The three options the Magistrate Judge gave respondent, see ante, at 228, did not include the three-step stay and abeyance procedure described ante, at 230-231. Under that procedure: (1) unexhausted claims are dismissed from the federal petition; (2) exhausted claims are retained in federal court, but are stayed pending exhaustion in state court of the dismissed unexhausted claims; and (3) postexhaustion in state court, the original federal petition is amended to rein-state the now exhausted claims, which are then deemed to relate back to the initial filing. The Court today does not "addres[s] the propriety of this stay-and-abeyance procedure." Ante, at 231. But that unaddressed issue seems to me pivotal. If the stay and abeyance procedure was a choice respondent could have made, then the Magistrate Judge erred in failing to inform respondent of that option. While I do not suggest that clear statement of the options available to respondent must be augmented by "advisements," ante, at 234, I would not defer, as the Court does, the question at the core of this case.
The Ninth Circuit here allowed relation back of amendments although no pleading remained before the federal court. See ante, at 230, n. 1. In contrast, under the stay and abeyance procedure, the original habeas petition, although shorn of unexhausted claims, remains pending in federal court, albeit stayed.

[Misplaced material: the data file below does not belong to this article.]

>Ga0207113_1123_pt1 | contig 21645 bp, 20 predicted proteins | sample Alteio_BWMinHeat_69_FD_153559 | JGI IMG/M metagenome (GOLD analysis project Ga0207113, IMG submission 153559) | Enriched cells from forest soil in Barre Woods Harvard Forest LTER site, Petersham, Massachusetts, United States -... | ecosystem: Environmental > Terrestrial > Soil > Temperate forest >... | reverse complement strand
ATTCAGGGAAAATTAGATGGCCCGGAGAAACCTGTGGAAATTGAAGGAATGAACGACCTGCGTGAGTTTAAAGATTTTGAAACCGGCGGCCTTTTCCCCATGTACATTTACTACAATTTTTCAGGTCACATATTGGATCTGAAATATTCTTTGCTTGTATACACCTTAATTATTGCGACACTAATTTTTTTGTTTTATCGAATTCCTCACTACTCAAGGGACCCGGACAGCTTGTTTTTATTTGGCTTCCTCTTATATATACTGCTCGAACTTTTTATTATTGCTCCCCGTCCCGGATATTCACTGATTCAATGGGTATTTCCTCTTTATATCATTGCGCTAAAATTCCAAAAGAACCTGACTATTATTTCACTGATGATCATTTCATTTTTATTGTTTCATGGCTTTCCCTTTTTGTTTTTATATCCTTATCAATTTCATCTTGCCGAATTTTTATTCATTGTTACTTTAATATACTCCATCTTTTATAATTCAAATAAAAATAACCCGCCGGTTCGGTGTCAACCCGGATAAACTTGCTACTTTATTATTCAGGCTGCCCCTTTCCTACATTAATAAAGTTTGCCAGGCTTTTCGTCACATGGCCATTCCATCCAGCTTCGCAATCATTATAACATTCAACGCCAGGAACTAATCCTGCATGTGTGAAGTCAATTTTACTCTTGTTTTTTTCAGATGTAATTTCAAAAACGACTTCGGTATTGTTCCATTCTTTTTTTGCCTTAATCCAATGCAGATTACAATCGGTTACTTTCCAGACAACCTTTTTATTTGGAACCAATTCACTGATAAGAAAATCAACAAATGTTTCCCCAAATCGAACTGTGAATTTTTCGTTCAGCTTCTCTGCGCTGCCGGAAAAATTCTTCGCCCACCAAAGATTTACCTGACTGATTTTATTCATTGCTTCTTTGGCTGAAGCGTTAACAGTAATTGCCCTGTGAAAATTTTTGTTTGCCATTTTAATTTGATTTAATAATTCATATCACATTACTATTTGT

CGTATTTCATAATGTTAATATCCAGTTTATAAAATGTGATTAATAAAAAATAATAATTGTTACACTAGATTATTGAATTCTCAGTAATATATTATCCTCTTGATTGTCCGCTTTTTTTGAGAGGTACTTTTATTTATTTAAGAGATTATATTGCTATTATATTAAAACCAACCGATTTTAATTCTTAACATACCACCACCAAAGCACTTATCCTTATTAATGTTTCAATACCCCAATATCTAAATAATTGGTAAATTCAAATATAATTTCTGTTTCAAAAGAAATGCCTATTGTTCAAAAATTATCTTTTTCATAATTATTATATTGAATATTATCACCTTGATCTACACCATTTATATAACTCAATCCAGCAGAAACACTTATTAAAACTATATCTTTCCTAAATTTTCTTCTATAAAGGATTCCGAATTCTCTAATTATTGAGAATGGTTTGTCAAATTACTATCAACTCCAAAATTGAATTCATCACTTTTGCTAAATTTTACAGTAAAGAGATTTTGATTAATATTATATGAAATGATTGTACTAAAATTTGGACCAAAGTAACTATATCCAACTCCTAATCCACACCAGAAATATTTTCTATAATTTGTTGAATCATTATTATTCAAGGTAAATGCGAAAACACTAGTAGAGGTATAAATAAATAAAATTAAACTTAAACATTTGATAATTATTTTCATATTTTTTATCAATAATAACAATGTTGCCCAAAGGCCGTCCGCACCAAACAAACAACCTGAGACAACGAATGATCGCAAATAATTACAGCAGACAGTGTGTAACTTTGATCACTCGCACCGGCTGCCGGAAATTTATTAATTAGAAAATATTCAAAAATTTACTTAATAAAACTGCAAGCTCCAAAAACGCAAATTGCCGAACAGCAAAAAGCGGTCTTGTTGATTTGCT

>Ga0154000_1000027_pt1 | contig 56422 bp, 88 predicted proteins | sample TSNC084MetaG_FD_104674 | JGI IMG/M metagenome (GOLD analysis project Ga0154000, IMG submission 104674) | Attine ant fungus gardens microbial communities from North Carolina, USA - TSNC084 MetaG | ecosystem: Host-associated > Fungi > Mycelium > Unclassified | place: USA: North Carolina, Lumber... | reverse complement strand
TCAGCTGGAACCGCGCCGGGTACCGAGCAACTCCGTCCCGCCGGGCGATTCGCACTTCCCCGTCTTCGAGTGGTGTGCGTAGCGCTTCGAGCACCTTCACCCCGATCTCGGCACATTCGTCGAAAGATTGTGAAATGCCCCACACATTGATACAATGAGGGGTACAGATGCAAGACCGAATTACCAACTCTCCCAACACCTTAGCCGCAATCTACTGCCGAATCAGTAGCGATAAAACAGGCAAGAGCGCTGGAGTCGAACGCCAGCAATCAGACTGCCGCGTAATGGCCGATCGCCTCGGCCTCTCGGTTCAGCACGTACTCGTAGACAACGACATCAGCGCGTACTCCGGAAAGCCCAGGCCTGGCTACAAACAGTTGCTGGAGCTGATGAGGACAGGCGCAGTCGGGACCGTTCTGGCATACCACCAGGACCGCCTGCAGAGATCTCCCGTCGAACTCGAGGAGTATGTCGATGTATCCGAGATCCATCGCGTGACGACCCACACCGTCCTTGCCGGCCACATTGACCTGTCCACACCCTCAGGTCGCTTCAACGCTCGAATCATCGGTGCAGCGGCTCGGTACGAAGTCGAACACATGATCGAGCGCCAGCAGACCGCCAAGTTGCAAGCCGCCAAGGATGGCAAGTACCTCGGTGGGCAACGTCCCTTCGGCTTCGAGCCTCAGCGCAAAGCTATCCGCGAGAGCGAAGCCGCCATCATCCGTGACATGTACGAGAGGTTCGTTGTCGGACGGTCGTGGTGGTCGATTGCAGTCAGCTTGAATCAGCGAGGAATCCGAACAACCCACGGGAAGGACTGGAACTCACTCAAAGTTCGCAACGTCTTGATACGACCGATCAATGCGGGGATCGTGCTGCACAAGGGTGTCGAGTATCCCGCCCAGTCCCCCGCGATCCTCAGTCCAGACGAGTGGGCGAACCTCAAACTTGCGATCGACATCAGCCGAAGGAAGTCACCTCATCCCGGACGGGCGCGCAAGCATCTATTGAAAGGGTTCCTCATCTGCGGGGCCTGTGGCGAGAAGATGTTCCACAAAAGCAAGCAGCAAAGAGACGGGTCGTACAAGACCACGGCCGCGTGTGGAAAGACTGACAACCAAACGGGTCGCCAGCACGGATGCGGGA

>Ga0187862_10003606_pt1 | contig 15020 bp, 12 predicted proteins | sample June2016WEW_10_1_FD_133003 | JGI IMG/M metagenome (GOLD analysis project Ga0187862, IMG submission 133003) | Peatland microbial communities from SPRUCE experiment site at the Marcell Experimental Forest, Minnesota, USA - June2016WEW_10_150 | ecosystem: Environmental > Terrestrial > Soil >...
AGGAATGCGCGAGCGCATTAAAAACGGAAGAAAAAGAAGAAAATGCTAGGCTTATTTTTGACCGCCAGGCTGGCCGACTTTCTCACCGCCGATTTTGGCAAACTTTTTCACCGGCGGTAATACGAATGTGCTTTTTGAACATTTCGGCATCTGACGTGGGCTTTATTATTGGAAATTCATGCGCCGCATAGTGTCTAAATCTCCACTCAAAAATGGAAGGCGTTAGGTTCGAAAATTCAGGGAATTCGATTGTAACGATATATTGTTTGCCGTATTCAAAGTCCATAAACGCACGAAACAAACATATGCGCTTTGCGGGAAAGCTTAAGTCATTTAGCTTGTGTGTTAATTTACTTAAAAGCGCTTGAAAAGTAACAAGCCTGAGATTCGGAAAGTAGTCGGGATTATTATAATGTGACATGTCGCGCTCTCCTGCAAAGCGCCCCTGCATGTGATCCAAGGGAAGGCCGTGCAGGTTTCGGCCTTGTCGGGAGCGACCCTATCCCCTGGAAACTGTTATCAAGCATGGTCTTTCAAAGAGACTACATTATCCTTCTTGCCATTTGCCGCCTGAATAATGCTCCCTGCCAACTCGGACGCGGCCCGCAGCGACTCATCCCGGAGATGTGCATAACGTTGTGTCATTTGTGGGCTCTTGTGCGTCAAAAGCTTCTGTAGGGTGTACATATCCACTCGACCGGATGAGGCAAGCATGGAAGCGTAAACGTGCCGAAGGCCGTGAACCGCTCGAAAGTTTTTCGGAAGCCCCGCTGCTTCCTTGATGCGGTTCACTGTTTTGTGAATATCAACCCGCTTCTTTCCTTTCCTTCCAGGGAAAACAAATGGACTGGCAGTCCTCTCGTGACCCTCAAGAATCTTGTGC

A related question also postponed by the Court's opinion is whether the solution in Rose v. Lundy, 455 U.S. 509 (1982), to a mixed petition — dismissal without prejudice — bears reexamination in light of the one-year statute of limitations imposed by the Antiterrorism and Effective Death Penalty Act of 1996 (AEDPA), on the time to file federal habeas petitions. See Duncan v. Walker, 533 U.S. 167, 182-183 (2001) (STEVENS, J., concurring in part and concurring in judgment) ("[A]lthough the Court's pre-AEDPA decision in Rose v. Lundy prescribed the dismissal of federal habeas corpus petitions containing unexhausted claims, in our post-AEDPA world there is no reason why a district court should not retain jurisdiction over a meritorious claim and stay further proceedings pending the complete exhaustion of state remedies." (citation omitted)); Crews v. Horn, 360 F.3d 146, 154, and n. 5 (CA3 2004) (holding that both exhausted and unexhausted claims "should be stayed," and noting that a stay, "as effectively as a dismissal, . . . is a traditional way to defer to another court until that court has had an opportunity to exercise its jurisdiction over a habeas petition's unexhausted claims" (internal quotation marks omitted)).